Comparing the two happiest places on Earth: K-State and Disney World

After comparing Disney World and K-State, Allie McBrien, junior in public relations, who completed an internship at the Epcot park of Disney World in Orlando, Florida, concludes that K-State and Disney World should not be compared because although both are very happy places, K-State is a family that has been running strong for 150 years. (Parker Robb | The Collegian)

It all started when someone told me, “K-State is basically Disney World.” At first, I wasn’t sure what he meant. I mean, he was comparing a location that ranked fifth on Forbes’ top tourist attractions with good ole’ K-State. Sure, out of 379 colleges the Princeton Review named our campus No. 7 for best quality of life and No. 6 for happiest students; but I still didn’t understand the comparison.

Just a few months later, I embarked on a journey with the Disney College Program which helped me with my confusion.

Essentially, the Walt Disney World Resort in Florida and Disneyland Resort in California offer semester-long internships for current or recently graduated college students. The program is designed to give students experience working for a Fortune 500 company, regardless of their major. According to the Disney College Program website, the program provides opportunities, “to build transferable skills such as problem-solving, teamwork, guest service and effective communication.”


I worked at Epcot, one of the four theme parks at Disney World, at an attraction called Mission: Space. That’s right, I was paid to dress up as an astronaut every day for work. After my internship ended, I returned to K-State. This is when I started to understand the phrase “K-State is basically Disney World.”

There were a few obvious differences from our campus compared to the theme parks, but to my surprise, they were very similar to each other.

People: Sadly, K-State doesn’t have children running around campus every day; just students trying to get to class on time. Occasionally you encounter the infamous runner who’s late. Mickey Mouse isn’t strolling through campus either, but you may catch a rare sighting of Willie the Wildcat.

Diversity: According to the Office of International Programs, K-State is home to more than 24,000 students from both the U.S. and over 100 other countries. That’s a lot of great diversity packed into one area. Disney World is the same in some respects, as many people visit from all over the world.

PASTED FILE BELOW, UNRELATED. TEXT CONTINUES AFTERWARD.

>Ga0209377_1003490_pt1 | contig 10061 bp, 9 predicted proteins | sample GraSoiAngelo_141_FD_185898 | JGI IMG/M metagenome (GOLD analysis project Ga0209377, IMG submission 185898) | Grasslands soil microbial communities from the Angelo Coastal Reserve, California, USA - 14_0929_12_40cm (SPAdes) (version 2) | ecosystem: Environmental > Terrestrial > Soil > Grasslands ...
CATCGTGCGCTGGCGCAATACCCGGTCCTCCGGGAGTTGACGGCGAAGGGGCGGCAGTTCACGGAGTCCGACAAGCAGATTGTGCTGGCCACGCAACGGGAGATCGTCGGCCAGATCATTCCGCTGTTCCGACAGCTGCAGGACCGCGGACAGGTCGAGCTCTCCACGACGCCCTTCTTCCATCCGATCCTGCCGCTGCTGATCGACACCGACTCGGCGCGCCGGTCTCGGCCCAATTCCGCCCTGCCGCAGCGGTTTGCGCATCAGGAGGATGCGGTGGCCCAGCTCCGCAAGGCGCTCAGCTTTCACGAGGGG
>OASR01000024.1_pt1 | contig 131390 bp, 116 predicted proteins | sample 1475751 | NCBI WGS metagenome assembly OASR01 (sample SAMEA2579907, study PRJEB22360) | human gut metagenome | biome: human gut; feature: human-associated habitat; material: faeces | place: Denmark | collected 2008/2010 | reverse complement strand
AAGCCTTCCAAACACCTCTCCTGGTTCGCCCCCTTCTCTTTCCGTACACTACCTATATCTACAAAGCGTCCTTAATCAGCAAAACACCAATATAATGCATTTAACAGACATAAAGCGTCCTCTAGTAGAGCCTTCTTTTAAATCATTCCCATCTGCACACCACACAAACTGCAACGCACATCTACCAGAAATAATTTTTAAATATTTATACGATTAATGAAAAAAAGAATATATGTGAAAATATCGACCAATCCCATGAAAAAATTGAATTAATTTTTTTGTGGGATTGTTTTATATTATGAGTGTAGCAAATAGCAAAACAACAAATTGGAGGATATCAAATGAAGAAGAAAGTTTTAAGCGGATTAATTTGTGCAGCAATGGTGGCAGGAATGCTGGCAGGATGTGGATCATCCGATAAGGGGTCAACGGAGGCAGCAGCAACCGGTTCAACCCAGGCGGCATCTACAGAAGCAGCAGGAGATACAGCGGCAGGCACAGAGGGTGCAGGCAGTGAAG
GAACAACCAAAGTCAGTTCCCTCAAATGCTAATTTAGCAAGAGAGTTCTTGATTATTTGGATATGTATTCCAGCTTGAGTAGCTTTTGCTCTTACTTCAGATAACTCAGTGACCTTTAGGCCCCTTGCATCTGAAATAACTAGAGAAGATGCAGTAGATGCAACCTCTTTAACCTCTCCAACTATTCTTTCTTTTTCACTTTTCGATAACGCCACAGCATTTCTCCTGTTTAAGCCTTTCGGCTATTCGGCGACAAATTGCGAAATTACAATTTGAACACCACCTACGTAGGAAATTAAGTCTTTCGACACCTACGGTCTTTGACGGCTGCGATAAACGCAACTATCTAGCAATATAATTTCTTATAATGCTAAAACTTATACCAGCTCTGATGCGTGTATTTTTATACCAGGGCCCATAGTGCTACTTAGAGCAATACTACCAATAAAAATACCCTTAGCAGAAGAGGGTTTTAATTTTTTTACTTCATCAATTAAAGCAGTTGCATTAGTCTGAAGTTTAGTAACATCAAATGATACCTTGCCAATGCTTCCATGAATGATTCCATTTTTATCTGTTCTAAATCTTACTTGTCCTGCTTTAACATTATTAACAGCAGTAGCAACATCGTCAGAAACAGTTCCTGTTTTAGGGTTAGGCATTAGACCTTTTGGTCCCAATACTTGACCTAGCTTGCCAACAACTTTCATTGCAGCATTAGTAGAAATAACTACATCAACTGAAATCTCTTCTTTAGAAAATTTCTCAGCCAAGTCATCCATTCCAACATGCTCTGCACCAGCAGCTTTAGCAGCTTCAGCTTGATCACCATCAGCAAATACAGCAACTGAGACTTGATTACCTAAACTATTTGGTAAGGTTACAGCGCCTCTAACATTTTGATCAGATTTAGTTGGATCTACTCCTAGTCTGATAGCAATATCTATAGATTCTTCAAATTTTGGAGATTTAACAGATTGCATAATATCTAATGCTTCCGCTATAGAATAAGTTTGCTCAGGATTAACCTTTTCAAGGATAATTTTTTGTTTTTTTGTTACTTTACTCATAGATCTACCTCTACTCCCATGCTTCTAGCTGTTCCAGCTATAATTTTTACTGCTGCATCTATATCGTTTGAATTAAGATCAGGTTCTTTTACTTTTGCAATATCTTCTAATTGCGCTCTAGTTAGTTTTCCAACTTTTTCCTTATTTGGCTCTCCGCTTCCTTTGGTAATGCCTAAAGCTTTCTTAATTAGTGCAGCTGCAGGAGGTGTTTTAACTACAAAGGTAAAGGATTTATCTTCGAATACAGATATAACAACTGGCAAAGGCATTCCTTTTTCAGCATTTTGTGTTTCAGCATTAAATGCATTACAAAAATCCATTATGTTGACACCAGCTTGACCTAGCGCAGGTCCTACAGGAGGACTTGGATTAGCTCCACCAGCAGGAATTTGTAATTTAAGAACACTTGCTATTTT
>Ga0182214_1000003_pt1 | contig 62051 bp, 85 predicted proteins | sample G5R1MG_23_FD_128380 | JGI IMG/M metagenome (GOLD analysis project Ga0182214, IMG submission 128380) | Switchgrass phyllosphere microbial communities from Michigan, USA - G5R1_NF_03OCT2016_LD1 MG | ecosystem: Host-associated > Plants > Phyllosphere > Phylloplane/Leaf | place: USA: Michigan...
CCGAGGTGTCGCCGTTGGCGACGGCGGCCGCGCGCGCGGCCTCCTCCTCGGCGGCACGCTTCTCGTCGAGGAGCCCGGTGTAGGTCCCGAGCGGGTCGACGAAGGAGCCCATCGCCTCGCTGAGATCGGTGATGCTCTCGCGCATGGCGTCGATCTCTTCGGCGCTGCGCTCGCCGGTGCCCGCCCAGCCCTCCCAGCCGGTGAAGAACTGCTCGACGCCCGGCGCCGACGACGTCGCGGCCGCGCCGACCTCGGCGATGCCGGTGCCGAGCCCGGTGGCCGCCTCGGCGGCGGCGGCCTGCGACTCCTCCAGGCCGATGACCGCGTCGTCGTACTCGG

The difference with K-State is that the 24,000 of us have an opportunity to interact and get to know each other on a daily basis. At Disney, you would have the chance to talk to someone in the two-hour line for Mission: Space.

Spotless: Walt Disney conducted a study which concluded that the average person won’t walk more than 30 feet to throw their trash away. In Walt Disney World, trash cans are situated no more than 30 feet apart throughout the parks. The cleanliness is also made possible by the employees. It is each employee’s responsibility to pick up any trash they may see.

K-State may not be as clean as Disney World, but it’s relatively close. Trash cans and recycling bins are positioned all throughout campus and university employees work hard each day to maintain the cleanliness of the K-State campus.

Goals: Magical experiences, that’s the general purpose of Disney World. K-State can be magical at times and other times, not so much. For instance, you may not have a magical experience with your calculus mid-term or when your car gets stuck in the snow on the way to class. It happens. However, K-State makes up for this lack of magic with academic success and graduation rates.

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Family: At Disney World, Walt Disney wanted every cast member to be on a first-name basis with each other to create a family atmosphere. This carries over into the cast members interacting with guests and making them feel like family.

At K-State, we start hearing this concept of family in our freshman orientation. Let’s be honest, we didn’t fully understand it until we experienced it firsthand. Maybe it was your first football game or that time you couldn’t find Umberger Hall and a random student helped you. We’ve all been there. My point is that the students, faculty and staff create that family environment at K-State.

Overall, in our attitudes and actions we make K-State a family. We are kind to each other most of the time (I mean we all have those days). We smile, say “hi” and hold doors for each other. The experience is just as genuine at K-State as it is in Disney World.

Though I finally understand my friend’s comparison, I don’t agree with it. K-State may have similar characteristics, but it’s unique. With our diverse student life, innovative faculty and dedicated staff, K-State is a successful organization that’s been going strong for more than 150 years (Disney World has only been around for 43 years as of last Wednesday). After all, we were No. 11 for best-run colleges in the Princeton Review. We must all be doing something right.

Allie McBrien is a junior in public relations.